How Brexit impacts on arguments relating to the contractual doctrine of frustration has now been put into focus in a ‘nationally significant’ case relating to the European Medicines Agency’s London headquarters. A preliminary hearing took place before Mr Justice Marcus Smith in London today; trial is listed for March 2019.

The EMA was an anchor tenant in the development at Canary Wharf, where it is currently located. Its entry into its tenancy agreement in 2011 assisted Canary Wharf Group to proceed with its development of the site and in return the EMA secured initially favourable lease terms. Following the UK’s decision to leave the EU, however, it was announced that the EMA would be relocated from London to Amsterdam. That gave the EMA a problem. There are some 20 years remaining on its tenancy and, while the EMA is entitled to assign the lease or sub-let the property, the tenancy contains no break clause. In an effort to resolve the uncertainty, the landlords (part of the Canary Wharf property development, investment and management group) commenced proceedings seeking a declaration that the EMA’s tenancy agreement is not frustrated by the UK’s withdrawal from the EU.

The EMA has argued that Brexit should be treated as a frustrating event on the basis that, at the time the tenancy was entered into the possibility of Brexit was not foreseeable, and its consequences on the EMA’s obligations are significant.

Specifically, the EMA argues that were the lease to continue post-Brexit, it (or any substituted EU entity) would be bound by a lease situated in a Third Country (rather than a Member State) in premises incapable of use by them. Plainly the EMA does not want to pay for two offices – in London and in Amsterdam – while only using one. Even if, as appears to have been suggested, doing so would impact the effectiveness of the EMA in its operations elsewhere, the question arises as to how that prevents the EMA from performing its obligations as tenant under the Canary Wharf lease.

There appears also to be a suggestion that the EU may seek to pass laws which would make performance of the tenancy by the EMA post-Brexit ultra vires and unlawful as a matter of EU law. However, even if the EU were to do so, it is not clear that would assist the EMA: during the First World War, a lease was held not to have been frustrated even though wartime regulations prevented the lessee, an Austrian citizen, from occupying the leased property, because the lessee could have assigned or sub-let the lease (London and Northern Estates Company v Schlesinger [1916] 1 KB 20).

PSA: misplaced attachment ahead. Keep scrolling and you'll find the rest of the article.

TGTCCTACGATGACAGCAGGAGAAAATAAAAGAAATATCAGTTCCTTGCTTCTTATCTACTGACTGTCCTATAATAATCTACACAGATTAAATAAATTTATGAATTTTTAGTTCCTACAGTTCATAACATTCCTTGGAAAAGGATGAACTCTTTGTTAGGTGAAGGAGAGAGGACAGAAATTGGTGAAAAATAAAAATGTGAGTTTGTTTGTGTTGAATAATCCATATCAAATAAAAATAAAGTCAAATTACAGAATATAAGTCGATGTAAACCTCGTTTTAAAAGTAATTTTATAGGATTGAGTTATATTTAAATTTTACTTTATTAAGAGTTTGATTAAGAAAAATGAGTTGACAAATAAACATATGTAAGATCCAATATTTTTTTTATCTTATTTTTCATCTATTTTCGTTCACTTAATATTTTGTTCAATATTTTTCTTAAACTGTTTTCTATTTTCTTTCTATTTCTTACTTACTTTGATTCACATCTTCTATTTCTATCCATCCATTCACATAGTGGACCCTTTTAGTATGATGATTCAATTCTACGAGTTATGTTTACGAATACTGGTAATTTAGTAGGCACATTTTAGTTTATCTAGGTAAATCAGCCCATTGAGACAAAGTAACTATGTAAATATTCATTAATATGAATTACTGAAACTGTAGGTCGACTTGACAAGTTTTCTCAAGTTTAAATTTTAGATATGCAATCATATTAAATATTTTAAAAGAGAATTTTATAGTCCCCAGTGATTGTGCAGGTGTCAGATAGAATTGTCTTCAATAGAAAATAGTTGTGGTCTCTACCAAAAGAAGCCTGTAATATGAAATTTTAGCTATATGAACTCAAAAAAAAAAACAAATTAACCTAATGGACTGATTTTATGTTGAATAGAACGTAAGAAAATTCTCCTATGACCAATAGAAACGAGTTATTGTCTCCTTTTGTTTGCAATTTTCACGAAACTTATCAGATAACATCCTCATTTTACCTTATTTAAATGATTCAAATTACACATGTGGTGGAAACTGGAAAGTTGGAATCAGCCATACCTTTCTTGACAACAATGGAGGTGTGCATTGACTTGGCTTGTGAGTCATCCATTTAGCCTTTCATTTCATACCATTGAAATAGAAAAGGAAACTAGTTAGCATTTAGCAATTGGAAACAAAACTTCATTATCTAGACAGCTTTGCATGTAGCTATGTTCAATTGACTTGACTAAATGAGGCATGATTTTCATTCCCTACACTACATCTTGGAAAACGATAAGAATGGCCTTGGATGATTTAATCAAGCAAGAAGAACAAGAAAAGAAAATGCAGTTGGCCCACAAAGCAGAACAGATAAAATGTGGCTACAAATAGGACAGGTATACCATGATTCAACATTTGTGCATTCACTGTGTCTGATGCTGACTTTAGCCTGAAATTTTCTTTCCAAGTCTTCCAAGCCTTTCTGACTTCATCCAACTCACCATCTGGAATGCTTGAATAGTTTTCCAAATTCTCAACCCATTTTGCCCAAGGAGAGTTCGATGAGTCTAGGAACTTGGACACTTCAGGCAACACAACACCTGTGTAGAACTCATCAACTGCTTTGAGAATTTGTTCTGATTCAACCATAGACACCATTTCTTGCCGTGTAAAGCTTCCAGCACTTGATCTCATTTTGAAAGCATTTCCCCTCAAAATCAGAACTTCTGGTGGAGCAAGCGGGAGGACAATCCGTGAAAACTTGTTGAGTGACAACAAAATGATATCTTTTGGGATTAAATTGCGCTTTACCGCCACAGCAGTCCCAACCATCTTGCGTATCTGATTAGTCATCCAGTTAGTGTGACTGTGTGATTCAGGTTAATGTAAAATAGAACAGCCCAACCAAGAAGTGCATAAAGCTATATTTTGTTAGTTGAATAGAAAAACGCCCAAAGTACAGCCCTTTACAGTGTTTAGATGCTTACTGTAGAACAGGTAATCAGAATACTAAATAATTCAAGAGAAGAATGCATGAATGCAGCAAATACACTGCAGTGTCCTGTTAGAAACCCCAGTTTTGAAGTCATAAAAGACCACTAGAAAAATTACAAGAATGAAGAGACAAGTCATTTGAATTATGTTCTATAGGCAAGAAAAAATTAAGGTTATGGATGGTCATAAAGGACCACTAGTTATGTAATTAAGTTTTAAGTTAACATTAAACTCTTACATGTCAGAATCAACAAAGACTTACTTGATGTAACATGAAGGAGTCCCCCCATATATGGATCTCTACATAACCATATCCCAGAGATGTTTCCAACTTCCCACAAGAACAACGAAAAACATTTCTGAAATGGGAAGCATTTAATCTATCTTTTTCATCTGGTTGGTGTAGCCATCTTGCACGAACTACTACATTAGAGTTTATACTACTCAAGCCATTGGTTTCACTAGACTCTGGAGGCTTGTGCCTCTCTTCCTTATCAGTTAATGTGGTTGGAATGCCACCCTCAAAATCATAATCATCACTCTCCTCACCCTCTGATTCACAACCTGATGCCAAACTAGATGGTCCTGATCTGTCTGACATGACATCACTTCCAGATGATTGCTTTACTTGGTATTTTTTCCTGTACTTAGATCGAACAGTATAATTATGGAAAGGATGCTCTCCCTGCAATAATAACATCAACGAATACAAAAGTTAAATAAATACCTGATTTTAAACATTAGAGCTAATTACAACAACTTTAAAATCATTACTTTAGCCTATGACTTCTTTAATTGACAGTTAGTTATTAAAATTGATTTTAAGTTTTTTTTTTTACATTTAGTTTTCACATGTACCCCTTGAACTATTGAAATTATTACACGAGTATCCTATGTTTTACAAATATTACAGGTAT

The EMA is expected to argue that the tenancy was one where – like the licence to occupy rooms to watch the coronation process of King Edward VII, which was held to have been frustrated when the King’s unfortunate appendicitis led to the procession being delayed (Krell v Henry [1903] 2 KB 470) – the ‘foundation of the contract’ has been frustrated by the UK’s departure from the EU.

Another, key point for commercial parties considering a Brexit-motivated move, or whether existing contracts can be exited, will be how the EMA seeks to establish that Brexit was unforeseeable at the time the lease was entered into. The judge has today allowed expert evidence to be submitted collating and contextualising the information that would have been publicly available in 2011 as to ‘how far Brexit would have been in the reasonable contemplation of the parties to the lease.’ The EMA sought to obtain the court’s agreement to the Attorney General appearing in the case as the issues were of ‘burning centrality’. However, while acknowledging that the case was ‘nationally significant’, the judge refused this application.

It is not just frustration that may catch the attention of contracting parties (both those seeking to use Brexit as an opportunity to break contracts, as well as those wanting to protect against a counterparty escaping a bad bargain after Brexit). Arguments relating to force majeure clauses and whether Brexit-related events may be caught by such provisions will raise many similar issues, and should also be considered as part of any Brexit-related risk/opportunity analysis.